The curse of genius

The 1843 Magazine article The curse of genius, went viral. Every smart person regardless of politics can relate to feeling lonely, failing to live up to society’s inflated expectations for smart people, and having to deal with normies, who have average IQs, which could explain why it was so viral. However, the article presents a UK perspective of precocity, which is an important detail that was probably overlooked by the article’s mostly American readers.

Although the UK once had a rich intellectual culture and history and is birthplace of major scientists such as Hawking, Dawkins, Penrose, Freeman Dyson, and of course Issac Newton, it’s now more renowned for its celebrity gossip culture as chronicled by the Daily Mail and other low-brow tabloids and newspapers, and also Dr. Who, The Spice Girls, and other mainstays pop culture. The UK is not a particularly hospitable place for exceptionally smart people, but it’s a great place for horse betting and being a small time (or maybe not so small ) criminal. It’s been 3 years and they cannot even get Brexit sorted out. Just another example of how much of the rest of the world is closer to ‘clown world’ than America. People on the alt-right talk about America being the epicenter of cultural and societal dysfunction and decay, but it’s much worse in other countries.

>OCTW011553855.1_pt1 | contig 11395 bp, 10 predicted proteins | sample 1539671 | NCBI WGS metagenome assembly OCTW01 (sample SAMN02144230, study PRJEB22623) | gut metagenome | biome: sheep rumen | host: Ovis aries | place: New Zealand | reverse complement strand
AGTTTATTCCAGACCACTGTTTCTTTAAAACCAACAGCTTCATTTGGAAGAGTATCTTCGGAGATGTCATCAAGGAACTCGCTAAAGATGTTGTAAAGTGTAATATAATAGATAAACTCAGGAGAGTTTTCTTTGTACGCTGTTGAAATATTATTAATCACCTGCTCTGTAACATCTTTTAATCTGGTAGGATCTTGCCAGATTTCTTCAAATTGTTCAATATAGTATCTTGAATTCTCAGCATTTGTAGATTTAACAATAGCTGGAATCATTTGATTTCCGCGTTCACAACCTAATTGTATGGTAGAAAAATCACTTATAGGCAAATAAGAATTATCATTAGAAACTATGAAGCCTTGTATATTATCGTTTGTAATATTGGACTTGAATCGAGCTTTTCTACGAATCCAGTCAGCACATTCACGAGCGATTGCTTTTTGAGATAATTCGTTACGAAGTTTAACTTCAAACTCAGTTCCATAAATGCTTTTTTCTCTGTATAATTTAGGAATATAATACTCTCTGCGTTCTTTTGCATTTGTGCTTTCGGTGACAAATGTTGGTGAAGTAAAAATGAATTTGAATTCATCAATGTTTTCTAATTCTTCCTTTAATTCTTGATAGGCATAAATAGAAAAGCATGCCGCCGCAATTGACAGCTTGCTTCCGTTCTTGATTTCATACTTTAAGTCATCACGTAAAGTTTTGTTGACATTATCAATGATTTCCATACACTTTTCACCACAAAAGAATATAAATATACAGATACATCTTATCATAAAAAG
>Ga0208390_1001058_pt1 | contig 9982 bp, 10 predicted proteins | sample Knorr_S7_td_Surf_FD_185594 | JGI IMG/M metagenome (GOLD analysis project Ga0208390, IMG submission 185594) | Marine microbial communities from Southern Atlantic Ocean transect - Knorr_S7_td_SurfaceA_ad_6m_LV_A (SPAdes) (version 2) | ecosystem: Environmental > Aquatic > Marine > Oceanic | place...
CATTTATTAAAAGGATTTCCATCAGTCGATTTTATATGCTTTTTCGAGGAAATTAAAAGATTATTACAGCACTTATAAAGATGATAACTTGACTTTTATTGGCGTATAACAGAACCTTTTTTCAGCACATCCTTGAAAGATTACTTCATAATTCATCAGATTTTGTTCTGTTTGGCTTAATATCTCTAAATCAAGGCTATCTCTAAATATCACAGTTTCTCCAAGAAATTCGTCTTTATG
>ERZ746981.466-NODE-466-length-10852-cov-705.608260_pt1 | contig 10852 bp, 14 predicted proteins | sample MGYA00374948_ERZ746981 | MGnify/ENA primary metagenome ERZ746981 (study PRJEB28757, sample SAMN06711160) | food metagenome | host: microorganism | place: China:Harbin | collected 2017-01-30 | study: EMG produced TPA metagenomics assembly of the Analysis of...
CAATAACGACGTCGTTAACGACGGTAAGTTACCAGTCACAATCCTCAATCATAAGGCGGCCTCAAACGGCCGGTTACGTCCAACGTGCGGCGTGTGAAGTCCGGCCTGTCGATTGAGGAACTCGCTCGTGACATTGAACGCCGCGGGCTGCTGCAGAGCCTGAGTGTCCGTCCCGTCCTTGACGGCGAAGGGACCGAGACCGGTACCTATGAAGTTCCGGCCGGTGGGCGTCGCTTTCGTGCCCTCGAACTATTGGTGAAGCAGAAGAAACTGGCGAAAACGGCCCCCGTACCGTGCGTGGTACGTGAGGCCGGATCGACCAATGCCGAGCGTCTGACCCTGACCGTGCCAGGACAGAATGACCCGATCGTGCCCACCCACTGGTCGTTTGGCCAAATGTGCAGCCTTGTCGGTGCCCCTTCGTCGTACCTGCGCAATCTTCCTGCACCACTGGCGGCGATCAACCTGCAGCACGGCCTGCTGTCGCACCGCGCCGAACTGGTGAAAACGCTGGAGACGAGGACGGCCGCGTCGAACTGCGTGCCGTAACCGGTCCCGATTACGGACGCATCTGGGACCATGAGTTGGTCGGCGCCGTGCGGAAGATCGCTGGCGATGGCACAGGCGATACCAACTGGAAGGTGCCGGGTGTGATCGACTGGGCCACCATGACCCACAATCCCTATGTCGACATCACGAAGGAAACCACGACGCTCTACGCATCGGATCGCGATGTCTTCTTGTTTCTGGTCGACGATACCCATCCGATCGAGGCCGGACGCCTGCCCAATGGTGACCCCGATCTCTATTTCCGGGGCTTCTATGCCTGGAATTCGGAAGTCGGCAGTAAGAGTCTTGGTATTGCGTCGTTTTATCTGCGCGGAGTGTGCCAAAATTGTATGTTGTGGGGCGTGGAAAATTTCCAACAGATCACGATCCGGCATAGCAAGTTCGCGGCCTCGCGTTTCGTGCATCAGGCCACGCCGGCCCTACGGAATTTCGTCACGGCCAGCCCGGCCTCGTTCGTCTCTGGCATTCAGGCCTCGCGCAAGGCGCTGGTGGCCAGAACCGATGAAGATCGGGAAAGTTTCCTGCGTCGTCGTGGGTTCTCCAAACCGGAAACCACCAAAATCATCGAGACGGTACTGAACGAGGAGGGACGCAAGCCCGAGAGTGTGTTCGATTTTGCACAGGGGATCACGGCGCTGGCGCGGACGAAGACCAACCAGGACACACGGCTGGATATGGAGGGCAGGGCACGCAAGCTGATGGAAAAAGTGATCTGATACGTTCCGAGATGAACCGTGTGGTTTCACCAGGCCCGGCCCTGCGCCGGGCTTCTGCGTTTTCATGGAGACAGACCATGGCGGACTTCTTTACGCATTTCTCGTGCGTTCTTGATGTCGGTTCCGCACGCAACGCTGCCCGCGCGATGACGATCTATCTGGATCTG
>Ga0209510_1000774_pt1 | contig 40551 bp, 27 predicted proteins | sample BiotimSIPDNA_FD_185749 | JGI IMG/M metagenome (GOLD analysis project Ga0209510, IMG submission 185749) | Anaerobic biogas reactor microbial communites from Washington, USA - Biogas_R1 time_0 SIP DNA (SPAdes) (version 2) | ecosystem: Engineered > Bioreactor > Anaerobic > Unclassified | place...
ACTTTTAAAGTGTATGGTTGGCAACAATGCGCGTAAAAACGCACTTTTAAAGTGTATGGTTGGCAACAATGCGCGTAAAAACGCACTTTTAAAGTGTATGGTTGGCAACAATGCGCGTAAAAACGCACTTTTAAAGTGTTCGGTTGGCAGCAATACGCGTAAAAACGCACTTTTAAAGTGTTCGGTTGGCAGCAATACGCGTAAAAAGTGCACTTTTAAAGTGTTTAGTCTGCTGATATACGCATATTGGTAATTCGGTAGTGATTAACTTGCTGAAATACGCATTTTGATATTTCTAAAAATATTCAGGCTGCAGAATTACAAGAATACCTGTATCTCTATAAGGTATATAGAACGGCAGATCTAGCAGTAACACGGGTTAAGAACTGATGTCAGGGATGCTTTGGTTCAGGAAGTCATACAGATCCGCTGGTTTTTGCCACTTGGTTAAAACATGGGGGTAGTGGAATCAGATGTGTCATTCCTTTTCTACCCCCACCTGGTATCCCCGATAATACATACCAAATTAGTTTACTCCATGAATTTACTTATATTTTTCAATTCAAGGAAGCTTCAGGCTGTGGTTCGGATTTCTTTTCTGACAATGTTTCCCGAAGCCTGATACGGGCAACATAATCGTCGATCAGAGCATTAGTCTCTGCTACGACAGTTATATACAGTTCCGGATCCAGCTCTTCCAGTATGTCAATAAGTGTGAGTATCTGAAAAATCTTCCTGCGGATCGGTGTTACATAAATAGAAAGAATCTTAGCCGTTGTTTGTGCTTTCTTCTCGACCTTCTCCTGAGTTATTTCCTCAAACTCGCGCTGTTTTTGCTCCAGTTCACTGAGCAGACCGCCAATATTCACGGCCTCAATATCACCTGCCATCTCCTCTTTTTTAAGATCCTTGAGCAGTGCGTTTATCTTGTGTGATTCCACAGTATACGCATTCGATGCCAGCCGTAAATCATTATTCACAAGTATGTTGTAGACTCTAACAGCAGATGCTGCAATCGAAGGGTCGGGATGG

The UK does not have America and China’s culture of intellectualism and entrepreneurism such as in Silicon Valley, New York, and Beijing, where smart people have high status and can potentially make a lot of money, but also higher taxes taxes and more regulation. This synthesis of intellectualism and capitalism and the importance of ‘rule of law’ is why China and the US have more in common culturally than even the UK and the US despite the latter being ethnically descended from the former.

Whereas the UK only has two top colleges (Oxford and Cambridge), America has 8 Ivy League institutions, in addition to Caltech, Harvey Mudd, and MIT. The UK has the GCSEs, which have pitifully low ceiling scores and do not test for exceptional ability. In New York or Silicon Valley, it seems trivially easy to form a classroom-sized group of children who are learning linear algebra by the 4th grade, but such talent seems exceptionally rare in the UK, which could explain some of the loneliness experienced by the subjects in the article. Whereas in America expectations are high for smart people, in invoking Einstein and the Manhattan Project, in the UK and its culture of mediocrity and idleness, no one cares that much.